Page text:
Insurance Customers’ Personal Data Exposed Due to Misconfigured NAS Server

The vulnerability also exposed login credentials for a massive national insurance claims database, Upguard says.

Detailed personal information from thousands of insurance customers in Maryland–as well as login credentials for a massive national insurance claims database–was exposed due to an an open port on a NAS server.

The misconfiguration exposed a wealth of information on Maryland Joint Insurance Association policy holders, including names, addresses, phone numbers, dates of birth and Social Security numbers, according to researcher Chris Vickery of Upguard who discovered it. The data also includes bank account numbers, check images, internal access credentials.

Vickery found the exposed data after scanning IP addresses for ones that had port 873 open and exposed to the public Internet, he said in an interview. Port 873 is the default port used for running the rsync protocol for replication and backup.

It wasn’t open on the MJIA’s systems, but he noticed that at the same IP address port 9000  was open. Port 9000 is often used as a web front end for NAS servers. Vickery found this was the case with the MJIA’s NAS server and was able to access the entire trove of data, he said. The port has since been closed.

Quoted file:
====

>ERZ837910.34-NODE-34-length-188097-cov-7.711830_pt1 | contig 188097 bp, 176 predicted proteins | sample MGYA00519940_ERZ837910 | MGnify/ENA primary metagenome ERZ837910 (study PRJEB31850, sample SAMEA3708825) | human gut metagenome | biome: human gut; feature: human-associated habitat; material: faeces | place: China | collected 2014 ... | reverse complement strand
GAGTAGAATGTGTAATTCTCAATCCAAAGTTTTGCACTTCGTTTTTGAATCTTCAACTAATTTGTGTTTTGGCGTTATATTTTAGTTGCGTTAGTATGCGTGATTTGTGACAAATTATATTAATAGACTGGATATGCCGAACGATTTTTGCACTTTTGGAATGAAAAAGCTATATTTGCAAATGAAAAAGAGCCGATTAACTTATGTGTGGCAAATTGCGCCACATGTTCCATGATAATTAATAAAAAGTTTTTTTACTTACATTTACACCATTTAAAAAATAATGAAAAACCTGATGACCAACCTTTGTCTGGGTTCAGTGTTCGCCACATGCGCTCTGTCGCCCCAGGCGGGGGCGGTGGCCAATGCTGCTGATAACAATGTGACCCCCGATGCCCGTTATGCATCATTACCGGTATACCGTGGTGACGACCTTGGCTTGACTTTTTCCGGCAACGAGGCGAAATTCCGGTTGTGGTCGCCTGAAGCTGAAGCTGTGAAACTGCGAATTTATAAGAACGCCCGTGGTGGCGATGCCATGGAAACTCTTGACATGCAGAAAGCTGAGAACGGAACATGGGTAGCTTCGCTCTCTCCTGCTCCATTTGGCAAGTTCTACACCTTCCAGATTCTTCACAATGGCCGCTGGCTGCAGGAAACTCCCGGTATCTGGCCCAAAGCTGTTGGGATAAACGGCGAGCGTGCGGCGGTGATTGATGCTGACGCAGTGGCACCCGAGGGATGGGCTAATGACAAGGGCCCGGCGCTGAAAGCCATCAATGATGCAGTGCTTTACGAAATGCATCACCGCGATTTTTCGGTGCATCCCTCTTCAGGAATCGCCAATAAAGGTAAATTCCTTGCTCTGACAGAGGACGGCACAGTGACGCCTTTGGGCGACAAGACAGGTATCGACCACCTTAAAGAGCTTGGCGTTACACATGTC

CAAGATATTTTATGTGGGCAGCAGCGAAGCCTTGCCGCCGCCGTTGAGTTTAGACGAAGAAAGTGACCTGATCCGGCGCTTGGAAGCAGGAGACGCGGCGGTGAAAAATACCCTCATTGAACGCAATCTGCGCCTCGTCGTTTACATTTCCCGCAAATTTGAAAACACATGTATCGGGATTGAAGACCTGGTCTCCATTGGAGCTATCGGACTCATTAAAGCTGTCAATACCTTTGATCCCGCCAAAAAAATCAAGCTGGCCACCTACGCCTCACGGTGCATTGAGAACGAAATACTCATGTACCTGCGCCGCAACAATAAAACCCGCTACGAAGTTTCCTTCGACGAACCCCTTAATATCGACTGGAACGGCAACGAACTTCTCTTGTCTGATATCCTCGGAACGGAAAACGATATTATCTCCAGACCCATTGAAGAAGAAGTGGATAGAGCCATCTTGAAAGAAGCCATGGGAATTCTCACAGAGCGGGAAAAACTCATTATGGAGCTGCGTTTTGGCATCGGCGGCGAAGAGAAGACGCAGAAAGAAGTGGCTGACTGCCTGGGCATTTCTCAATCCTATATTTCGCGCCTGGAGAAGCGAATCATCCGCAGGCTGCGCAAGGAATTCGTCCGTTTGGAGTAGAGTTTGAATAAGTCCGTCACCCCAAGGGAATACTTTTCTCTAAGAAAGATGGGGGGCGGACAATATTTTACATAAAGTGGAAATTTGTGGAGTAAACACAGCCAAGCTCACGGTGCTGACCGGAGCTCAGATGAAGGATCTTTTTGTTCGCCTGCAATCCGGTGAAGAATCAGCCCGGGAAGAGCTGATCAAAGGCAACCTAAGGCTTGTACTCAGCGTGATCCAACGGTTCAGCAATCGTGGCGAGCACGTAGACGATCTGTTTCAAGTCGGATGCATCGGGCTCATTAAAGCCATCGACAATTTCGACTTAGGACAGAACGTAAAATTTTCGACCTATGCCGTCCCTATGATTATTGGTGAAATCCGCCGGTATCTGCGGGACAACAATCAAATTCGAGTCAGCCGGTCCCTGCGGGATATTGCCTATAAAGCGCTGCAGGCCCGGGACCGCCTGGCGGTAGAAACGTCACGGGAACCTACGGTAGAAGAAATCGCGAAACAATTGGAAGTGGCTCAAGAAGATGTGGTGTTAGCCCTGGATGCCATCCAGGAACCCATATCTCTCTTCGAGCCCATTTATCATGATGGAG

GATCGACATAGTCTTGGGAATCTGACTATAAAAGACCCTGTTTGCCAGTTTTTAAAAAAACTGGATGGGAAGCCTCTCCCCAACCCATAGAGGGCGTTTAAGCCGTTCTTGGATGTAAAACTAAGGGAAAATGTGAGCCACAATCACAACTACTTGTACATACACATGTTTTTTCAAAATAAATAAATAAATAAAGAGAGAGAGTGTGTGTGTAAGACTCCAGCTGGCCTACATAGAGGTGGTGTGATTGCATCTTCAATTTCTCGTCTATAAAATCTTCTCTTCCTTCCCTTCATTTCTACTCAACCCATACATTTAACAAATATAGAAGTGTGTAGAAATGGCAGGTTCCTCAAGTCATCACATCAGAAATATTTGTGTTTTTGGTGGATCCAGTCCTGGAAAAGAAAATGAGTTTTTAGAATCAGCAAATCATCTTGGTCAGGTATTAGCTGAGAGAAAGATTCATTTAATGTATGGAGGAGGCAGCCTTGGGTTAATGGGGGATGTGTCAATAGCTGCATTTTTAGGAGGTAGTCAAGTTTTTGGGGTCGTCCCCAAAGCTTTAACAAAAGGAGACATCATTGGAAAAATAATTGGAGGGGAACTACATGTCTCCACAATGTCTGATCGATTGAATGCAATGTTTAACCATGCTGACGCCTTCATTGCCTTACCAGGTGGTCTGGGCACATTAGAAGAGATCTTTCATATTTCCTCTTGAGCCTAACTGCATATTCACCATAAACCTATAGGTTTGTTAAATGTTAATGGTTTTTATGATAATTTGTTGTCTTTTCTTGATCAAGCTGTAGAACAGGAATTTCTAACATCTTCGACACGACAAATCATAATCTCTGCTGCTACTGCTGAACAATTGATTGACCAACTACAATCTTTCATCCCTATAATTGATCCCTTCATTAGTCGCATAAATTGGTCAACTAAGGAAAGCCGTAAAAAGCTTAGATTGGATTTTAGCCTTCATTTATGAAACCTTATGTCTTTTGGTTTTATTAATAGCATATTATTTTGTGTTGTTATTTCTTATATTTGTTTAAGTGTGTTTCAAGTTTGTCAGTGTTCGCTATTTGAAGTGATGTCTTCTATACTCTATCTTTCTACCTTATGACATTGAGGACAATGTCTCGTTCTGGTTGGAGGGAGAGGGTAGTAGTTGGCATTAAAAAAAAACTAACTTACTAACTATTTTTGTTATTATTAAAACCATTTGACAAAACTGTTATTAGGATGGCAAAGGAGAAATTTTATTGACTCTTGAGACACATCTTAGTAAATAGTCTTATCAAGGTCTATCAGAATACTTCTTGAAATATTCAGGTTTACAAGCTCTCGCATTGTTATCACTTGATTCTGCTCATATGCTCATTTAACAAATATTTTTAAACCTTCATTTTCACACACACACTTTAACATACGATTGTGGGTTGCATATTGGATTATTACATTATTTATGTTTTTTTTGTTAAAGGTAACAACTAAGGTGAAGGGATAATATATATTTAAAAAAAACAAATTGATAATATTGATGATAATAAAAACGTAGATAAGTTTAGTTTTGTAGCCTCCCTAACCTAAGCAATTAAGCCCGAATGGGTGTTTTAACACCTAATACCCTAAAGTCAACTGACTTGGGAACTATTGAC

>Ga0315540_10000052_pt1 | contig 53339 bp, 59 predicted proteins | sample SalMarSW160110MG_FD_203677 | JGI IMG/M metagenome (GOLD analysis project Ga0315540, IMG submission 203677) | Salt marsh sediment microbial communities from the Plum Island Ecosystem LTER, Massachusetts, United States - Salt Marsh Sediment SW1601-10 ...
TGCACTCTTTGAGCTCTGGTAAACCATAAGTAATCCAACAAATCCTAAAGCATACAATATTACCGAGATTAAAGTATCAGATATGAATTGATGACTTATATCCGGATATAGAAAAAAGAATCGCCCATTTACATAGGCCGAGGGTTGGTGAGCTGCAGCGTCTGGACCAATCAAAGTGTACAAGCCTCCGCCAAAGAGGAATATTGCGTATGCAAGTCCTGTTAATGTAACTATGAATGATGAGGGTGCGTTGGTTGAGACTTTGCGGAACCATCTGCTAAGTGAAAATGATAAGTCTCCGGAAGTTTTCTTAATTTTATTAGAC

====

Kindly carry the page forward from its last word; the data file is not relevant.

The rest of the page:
One section on the NAS server, titled “BBackup,” contains files related to customer information. A 60GB  folder called “appgen” included more than 175,000 files dating back as far as 2010.

Perhaps even more troubling, the server also contained login details for ISO ClaimSearch, a massive database of claim information maintained by insurers nationwide. Tens of millions of records are added to ClaimSearch each year. It’s not clear what level of access could be gained

The MJIA is a state-mandated insurance program that helps homeowners with high risk factors find coverage.

“We take cybersecurity very seriously,” MJIA general manager Christopher Dooley said in a brief phone interview on Thursday. The NAS server in question was a backup device the MJIA had installed in October, he said. Dooley could not say why the port was left open. The MJIA uses an outsourcing firm for its IT needs, Dooley said.

It is not clear whether any of the data was compromised by an attacker, but the MJIA said it doesn’t believe any customers are at risk.

Vulnerable ports remain a vexing fact of life, despite the presence of threats like the WannaCry ransomware, which attacked devices through SMB Port 445, which is used for file-sharing.

In a report released last June, Rapid7 found there were 160 million devices with ports inappropriately exposed to the public Internet. Among them were 5.5 million open 445 ports, which was actually up from the previous year’s total of 4.6 million, according to the report.

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